Google Cloud and Simple Technology Solutions (STS) have partnered with the US Navy to modernise the process for maintenance and repairs inspection of vessels and facilities.
Leveraging Google Cloud artificial intelligence (AI) and machine learning (ML) technologies on the images captured by the inspection drone, STS will detect, prioritise and predict its maintenance needs.
Due to its potential for technological innovation and commercialisation, this work was awarded to the company as the first phase of the Small Business Innovation Research project.
The US Navy currently spends billions of dollars annually on the maintenance and repair of its fleet and other platforms, such as facilities and aircrafts, which is majorly a labour intensive process.
STS will train Google Cloud AI and ML models on many images to identify corrosion under the first phase with the US Navy.
By using Google AI / ML technology and images, STS will aim to significantly decrease the workload and safety risks related to maintenance inspections.
The company will use the public domain and images from the inspection drone to construct an AI/ML model to permit organisations to set up custom vision models.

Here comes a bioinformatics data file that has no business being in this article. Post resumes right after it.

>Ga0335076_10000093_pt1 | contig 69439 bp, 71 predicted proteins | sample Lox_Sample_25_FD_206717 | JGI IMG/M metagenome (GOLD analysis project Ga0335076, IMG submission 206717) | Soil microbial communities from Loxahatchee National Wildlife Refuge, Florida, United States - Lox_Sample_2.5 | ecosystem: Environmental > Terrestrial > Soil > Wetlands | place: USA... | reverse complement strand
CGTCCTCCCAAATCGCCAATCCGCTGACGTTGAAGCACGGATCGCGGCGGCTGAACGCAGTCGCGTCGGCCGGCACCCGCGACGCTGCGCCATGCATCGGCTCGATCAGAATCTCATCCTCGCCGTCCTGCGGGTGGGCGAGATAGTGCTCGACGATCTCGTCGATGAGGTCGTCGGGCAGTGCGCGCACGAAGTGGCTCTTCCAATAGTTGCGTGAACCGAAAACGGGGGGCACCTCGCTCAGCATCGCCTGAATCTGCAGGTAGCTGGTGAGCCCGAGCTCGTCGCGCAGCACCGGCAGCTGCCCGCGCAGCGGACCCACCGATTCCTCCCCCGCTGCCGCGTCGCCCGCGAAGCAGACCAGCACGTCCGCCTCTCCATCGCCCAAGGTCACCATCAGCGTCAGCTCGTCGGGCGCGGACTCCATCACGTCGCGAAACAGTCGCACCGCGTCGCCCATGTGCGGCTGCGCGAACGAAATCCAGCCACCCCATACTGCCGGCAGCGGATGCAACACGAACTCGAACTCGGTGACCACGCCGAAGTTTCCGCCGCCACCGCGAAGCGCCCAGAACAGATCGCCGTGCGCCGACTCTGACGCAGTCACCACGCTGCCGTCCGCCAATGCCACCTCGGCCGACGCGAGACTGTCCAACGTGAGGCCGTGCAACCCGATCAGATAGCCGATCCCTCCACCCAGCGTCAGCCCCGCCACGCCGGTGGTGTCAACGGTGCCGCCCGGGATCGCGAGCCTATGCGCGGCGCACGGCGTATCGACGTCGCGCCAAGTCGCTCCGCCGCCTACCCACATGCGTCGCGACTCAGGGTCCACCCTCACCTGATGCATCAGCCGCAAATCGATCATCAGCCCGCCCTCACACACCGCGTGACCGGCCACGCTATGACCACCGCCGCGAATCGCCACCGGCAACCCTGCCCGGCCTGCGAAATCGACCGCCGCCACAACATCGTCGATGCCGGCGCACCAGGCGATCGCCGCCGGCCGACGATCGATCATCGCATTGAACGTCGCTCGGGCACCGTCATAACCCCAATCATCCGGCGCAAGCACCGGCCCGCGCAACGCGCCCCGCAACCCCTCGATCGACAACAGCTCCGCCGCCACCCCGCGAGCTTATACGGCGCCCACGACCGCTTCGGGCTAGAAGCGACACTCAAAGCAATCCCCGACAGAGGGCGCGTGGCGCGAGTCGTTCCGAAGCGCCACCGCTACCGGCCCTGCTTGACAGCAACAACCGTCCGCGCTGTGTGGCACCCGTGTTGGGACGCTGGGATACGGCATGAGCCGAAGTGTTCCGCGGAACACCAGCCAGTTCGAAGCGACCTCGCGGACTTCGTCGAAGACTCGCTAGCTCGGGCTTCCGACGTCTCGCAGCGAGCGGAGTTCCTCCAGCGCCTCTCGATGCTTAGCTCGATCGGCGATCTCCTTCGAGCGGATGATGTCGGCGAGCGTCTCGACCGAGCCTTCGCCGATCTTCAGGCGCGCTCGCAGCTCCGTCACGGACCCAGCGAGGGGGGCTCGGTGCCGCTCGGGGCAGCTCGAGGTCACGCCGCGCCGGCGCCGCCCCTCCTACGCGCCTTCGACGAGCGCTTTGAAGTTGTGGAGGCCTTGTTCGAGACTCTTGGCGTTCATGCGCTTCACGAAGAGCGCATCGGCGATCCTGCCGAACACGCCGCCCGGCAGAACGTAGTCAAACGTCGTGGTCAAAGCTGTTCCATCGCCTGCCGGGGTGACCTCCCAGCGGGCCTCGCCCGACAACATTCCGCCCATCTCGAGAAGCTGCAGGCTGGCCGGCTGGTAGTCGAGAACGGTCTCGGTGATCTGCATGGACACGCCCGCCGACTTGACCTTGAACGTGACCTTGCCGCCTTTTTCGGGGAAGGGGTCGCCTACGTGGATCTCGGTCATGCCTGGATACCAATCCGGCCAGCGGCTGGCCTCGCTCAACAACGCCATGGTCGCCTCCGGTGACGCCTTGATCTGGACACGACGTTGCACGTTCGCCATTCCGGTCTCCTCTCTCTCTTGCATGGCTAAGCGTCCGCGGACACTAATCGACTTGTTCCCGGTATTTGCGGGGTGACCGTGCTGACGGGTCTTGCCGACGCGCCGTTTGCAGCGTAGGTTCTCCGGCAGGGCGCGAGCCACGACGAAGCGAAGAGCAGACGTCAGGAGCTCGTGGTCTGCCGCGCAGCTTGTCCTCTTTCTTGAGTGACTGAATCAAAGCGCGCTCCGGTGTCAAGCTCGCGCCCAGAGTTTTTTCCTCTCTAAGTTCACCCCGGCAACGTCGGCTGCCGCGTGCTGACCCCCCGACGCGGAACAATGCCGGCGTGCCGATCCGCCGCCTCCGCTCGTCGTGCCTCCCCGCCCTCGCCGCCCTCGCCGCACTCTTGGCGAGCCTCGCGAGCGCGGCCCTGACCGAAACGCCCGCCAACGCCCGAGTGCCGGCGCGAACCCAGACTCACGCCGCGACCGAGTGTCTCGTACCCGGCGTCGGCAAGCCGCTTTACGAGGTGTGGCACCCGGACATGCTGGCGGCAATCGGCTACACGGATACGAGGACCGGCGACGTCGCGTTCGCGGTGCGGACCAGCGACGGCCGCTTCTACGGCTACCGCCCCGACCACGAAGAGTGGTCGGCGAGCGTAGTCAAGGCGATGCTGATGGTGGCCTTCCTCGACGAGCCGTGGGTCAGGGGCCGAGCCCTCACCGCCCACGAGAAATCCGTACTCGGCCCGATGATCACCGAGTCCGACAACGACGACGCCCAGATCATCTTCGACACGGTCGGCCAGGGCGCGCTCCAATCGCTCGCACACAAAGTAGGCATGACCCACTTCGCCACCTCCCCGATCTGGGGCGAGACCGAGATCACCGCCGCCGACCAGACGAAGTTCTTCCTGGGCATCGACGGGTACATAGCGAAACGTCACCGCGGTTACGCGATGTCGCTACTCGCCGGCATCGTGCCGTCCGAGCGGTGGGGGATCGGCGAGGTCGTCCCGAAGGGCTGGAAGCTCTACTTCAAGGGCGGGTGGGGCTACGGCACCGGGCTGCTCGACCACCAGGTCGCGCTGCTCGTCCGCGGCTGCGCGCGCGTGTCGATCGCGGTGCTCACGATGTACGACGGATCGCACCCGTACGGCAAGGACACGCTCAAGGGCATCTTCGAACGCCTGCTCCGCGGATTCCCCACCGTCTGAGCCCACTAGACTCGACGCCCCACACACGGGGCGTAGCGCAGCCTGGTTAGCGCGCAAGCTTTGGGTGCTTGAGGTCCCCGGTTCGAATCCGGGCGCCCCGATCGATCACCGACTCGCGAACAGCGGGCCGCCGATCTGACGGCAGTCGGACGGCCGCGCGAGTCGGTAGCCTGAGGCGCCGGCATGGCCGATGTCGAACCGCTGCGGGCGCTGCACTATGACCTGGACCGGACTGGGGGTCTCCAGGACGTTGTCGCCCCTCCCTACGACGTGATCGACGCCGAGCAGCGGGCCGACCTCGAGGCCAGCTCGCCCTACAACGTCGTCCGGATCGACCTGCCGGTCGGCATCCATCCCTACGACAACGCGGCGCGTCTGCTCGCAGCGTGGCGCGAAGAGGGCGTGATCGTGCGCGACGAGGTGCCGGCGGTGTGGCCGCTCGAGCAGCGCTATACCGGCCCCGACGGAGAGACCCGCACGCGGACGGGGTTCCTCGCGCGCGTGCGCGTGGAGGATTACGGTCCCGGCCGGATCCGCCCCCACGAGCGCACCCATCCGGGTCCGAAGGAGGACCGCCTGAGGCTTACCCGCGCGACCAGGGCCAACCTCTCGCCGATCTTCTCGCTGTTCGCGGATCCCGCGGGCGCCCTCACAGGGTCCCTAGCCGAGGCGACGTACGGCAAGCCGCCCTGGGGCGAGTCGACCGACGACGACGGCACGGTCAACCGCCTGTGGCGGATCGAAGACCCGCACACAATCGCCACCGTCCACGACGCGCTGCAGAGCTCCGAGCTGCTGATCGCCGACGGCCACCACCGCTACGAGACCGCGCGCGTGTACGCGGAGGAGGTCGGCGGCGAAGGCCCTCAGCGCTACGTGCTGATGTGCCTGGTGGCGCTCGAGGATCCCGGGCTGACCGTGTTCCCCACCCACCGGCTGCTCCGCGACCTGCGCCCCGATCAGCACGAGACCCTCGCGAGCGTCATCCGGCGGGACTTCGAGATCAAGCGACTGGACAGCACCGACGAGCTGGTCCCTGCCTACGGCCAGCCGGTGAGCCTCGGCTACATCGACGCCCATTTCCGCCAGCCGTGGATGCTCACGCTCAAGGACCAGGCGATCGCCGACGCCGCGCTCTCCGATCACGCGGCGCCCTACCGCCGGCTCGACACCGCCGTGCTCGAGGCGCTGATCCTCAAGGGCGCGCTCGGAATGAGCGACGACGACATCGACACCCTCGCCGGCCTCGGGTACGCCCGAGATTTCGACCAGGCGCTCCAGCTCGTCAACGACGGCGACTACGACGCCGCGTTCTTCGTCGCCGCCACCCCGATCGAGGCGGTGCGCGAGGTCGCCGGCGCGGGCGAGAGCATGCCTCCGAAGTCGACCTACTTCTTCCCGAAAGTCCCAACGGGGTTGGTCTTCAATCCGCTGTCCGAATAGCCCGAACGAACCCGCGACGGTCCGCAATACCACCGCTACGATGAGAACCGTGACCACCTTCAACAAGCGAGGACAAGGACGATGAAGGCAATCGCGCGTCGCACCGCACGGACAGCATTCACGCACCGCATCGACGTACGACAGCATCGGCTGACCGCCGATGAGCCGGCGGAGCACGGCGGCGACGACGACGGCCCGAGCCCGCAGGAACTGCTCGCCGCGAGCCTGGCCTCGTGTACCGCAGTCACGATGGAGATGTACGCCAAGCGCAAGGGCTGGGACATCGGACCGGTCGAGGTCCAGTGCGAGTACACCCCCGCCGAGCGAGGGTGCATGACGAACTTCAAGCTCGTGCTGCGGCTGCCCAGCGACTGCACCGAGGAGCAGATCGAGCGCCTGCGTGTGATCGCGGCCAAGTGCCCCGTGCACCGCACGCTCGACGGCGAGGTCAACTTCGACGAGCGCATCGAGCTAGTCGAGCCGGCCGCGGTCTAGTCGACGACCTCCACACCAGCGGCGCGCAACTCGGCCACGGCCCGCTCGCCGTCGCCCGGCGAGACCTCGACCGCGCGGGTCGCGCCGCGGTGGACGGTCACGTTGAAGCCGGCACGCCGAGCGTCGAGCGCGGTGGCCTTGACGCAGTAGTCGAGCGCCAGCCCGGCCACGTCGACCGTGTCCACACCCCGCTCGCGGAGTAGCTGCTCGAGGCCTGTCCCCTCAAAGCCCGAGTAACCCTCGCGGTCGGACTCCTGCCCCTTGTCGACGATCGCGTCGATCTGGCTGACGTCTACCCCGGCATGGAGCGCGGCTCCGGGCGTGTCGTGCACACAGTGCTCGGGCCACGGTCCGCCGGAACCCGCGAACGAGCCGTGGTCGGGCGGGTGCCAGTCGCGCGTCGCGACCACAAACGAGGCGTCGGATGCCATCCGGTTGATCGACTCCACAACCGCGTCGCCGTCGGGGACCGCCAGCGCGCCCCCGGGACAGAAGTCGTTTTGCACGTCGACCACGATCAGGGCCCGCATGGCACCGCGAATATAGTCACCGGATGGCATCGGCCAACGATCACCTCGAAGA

It will partner with the corrosion subject matter experts of the US Navy to tag and train the data using the AI Platform Data Labeling Service of Google Cloud.
It will also use custom inspection drone flight data to train and validate the model that will be processed after uploading using Google Cloud Storage.
STS chief technology officer Aaron Kilinski said: “The initial goal for Phase I is to build a model that detects corrosion in drone images with a very high degree of accuracy. The ultimate goal, however, is to move from detection to prediction by expanding the subjects and sensors, and eventually integrating with navy systems.
“We selected Google Cloud AutoML because it allows our engineers to train and test high-quality models quickly. Google Cloud provides an unrivaled degree of specification to meet tough business objectives in compliance with FedRAMP High.”